Top 5 decentralised exchanges and how they work
The signs of early panic began on the 12th of January as Twitter mentions of @krakenfx rose, coupled with ever-increasing references to Mt. Gox, whose 2014 hack led to a loss of 850,000 Bitcoins and depressed the value of the cryptocommodity for years afterward. The panic surrounding Kraken, the largest exchange in the world for EUR denominated trading, mounted as the initial ‘planned maintenance’ of 4 hours stretched to over 48. Kraken reassured users that funds were safe and the platform had not been compromised, but it wasn’t hard to draw comparisons to the earlier Bitfiniex hack or the Mt. Gox hack, which took days to uncover. Bears were convinced a hack had occurred, painting a big target on the exchange’s Bitcoin and Ethereum hot wallets, which had held millions of EUR worth of the two currencies.
Such a hack at a centralized exchange would invariably tank the price of the commodities, compounding the actual losses to every single user on the platform. And for it to happen to Kraken, which had been considered the prime standard for security, would be catastrophic. There was, of course, no hack. Kraken had trouble with the planned upgrade, and even removed all fees from the platform to make up for the downtime but this did little to defuse the panic-selling or the lawsuits which had been threatened.
In the wake of the not-hack, public opinion surged again in favor of hardware wallets. Centralized exchanges, even the most robust, were always susceptible to being hacked, and an offline wallet would at least protect your holdings – but this only provided an option for safe storage, not for trading. How would one keep holdings tucked away safely while also trading when required?
Enter decentralized exchanges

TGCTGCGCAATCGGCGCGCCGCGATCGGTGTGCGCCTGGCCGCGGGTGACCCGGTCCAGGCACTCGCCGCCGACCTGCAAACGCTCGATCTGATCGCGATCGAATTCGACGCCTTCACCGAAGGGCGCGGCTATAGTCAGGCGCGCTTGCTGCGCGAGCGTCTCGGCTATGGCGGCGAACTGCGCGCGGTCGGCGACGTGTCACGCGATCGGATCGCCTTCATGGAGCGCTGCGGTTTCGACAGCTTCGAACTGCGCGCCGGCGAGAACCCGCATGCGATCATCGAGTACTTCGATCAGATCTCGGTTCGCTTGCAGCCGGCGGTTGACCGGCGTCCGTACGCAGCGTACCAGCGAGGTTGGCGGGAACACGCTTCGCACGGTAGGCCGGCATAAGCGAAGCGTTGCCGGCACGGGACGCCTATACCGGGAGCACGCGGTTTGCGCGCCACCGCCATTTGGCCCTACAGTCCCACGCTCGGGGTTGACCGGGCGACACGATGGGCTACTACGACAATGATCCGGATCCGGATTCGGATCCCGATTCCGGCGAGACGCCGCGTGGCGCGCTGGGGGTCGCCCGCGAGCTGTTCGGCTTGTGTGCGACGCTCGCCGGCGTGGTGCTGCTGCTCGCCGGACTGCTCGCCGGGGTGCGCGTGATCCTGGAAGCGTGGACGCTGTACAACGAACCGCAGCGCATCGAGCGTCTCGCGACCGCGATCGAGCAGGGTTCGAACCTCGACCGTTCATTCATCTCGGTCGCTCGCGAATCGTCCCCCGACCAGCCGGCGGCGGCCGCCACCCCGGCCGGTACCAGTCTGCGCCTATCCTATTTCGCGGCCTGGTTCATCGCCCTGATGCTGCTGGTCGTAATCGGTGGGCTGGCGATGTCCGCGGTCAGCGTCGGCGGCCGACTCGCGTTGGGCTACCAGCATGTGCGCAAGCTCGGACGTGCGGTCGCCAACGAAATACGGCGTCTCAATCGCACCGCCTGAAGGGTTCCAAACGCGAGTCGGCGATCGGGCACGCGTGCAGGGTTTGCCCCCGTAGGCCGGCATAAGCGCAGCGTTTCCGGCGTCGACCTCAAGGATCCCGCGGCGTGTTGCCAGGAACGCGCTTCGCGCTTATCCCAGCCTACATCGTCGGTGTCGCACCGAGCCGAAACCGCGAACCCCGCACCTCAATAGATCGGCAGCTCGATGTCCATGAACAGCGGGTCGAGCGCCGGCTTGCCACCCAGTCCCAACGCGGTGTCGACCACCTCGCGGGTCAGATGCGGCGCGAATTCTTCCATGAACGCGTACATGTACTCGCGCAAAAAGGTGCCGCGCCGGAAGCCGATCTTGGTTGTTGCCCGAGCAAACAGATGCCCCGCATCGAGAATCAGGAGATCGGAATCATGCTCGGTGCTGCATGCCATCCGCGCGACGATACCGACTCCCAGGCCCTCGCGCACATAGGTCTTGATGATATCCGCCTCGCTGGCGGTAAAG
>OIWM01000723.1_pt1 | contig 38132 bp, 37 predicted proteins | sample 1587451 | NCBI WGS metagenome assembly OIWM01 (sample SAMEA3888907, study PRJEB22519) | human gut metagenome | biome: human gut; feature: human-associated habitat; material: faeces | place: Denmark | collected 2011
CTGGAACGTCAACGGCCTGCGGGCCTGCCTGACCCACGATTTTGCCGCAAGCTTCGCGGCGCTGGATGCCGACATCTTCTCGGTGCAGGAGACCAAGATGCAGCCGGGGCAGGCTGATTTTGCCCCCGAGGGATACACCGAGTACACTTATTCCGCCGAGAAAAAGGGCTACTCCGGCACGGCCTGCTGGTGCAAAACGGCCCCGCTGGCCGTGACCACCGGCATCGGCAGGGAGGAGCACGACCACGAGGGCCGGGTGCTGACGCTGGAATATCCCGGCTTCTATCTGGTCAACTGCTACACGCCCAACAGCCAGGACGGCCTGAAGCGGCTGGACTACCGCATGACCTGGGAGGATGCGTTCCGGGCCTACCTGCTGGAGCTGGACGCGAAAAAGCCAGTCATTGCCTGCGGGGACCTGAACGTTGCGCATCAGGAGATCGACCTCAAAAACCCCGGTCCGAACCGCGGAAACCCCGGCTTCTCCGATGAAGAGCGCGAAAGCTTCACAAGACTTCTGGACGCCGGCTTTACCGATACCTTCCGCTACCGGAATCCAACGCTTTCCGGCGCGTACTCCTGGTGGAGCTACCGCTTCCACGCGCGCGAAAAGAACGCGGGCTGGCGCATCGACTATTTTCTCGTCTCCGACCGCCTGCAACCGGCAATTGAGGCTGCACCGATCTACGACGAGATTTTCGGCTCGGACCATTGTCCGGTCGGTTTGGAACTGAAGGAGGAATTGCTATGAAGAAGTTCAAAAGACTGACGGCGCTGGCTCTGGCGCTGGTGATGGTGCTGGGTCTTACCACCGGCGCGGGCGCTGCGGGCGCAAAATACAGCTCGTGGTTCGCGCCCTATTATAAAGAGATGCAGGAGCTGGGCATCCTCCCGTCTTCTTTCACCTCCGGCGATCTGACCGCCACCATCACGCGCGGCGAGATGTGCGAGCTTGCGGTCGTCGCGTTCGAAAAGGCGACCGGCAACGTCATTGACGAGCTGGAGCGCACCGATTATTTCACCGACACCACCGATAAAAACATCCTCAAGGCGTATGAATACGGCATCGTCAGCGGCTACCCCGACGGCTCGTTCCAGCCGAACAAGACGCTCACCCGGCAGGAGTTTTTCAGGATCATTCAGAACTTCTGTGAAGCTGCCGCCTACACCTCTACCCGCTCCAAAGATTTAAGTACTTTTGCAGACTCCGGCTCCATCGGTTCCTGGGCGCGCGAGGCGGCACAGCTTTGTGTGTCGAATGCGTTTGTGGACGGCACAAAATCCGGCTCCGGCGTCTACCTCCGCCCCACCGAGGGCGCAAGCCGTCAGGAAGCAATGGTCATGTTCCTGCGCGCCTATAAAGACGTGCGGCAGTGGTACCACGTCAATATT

One of the major selling points of blockchain technology is the ability to disintermediate and remove centralized control. Why, then, could the exchanges trading these assets not be decentralized themselves? If the exchange did not exist in a single physical location, apart from the immediate safety for stored funds, it would also become less vulnerable to governmental censorship (China, for example, would not be able to ban Bitcoin twice a year any more). An exchange existing as a decentralized network of nodes could only be shut down if every single node were taken down. Such an exchange would be the logical step ahead for trading these assets.
The decentralized exchange (DEX) ecosystem is still very much in its infancy, but there are some that are already usable. Most of the interfaces are still clunky and there aren’t dedicated companies or teams working on all of these to provide customer support when required. As DEXes rely on recording transactions directly on the blockchain, the transaction speeds are far lower than what a centralized exchange might provide while also resulting in higher fees during peak times. Together, these factors also result in significantly lower volumes being traded across these exchanges. However, if safety is a priority, using a decentralized exchange is a necessary tradeoff. Some of the currently active DEXes are discussed below.